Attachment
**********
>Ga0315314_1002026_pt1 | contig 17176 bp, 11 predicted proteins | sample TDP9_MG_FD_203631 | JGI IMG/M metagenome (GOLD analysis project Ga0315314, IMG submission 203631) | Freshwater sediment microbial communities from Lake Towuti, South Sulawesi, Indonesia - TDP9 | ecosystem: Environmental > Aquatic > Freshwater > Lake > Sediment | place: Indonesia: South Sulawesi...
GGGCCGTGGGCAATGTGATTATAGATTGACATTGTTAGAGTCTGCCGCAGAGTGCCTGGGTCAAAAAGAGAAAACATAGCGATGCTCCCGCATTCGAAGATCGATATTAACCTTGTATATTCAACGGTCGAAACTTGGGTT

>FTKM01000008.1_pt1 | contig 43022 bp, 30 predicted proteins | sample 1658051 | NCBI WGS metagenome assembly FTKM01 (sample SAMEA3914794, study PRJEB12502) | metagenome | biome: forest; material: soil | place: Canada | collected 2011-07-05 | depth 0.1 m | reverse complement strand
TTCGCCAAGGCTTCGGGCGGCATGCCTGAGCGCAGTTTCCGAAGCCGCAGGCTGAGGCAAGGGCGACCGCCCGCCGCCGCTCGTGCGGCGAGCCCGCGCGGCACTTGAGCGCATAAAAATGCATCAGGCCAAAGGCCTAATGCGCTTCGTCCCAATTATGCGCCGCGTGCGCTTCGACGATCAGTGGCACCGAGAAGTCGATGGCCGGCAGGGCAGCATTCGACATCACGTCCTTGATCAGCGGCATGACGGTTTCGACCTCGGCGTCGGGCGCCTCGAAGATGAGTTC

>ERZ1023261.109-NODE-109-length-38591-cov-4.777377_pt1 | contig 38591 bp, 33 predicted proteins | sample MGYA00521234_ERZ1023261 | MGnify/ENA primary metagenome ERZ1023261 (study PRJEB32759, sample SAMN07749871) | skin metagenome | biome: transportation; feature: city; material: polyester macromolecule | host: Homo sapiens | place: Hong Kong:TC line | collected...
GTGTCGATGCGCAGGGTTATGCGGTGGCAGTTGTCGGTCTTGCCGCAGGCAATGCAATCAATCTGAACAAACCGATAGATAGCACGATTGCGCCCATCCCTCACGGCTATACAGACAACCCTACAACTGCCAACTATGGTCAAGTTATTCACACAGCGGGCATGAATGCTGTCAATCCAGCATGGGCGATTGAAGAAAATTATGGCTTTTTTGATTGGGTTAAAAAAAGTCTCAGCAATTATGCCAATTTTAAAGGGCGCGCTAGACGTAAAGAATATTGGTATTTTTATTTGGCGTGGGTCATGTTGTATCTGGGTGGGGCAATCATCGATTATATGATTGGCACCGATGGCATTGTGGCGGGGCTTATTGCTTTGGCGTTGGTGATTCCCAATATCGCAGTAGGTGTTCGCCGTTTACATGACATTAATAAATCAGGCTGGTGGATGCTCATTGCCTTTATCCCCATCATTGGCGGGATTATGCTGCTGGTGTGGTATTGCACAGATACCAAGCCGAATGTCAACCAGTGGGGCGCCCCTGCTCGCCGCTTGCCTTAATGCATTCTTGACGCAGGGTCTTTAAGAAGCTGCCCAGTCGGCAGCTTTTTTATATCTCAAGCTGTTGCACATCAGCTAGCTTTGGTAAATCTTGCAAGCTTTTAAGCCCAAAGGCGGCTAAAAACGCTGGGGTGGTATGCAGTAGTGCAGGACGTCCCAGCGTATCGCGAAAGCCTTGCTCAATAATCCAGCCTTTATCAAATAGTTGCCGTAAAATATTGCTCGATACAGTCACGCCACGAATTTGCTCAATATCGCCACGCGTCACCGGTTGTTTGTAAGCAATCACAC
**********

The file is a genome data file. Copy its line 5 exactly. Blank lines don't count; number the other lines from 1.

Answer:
>ERZ1023261.109-NODE-109-length-38591-cov-4.777377_pt1 | contig 38591 bp, 33 predicted proteins | sample MGYA00521234_ERZ1023261 | MGnify/ENA primary metagenome ERZ1023261 (study PRJEB32759, sample SAMN07749871) | skin metagenome | biome: transportation; feature: city; material: polyester macromolecule | host: Homo sapiens | place: Hong Kong:TC line | collected...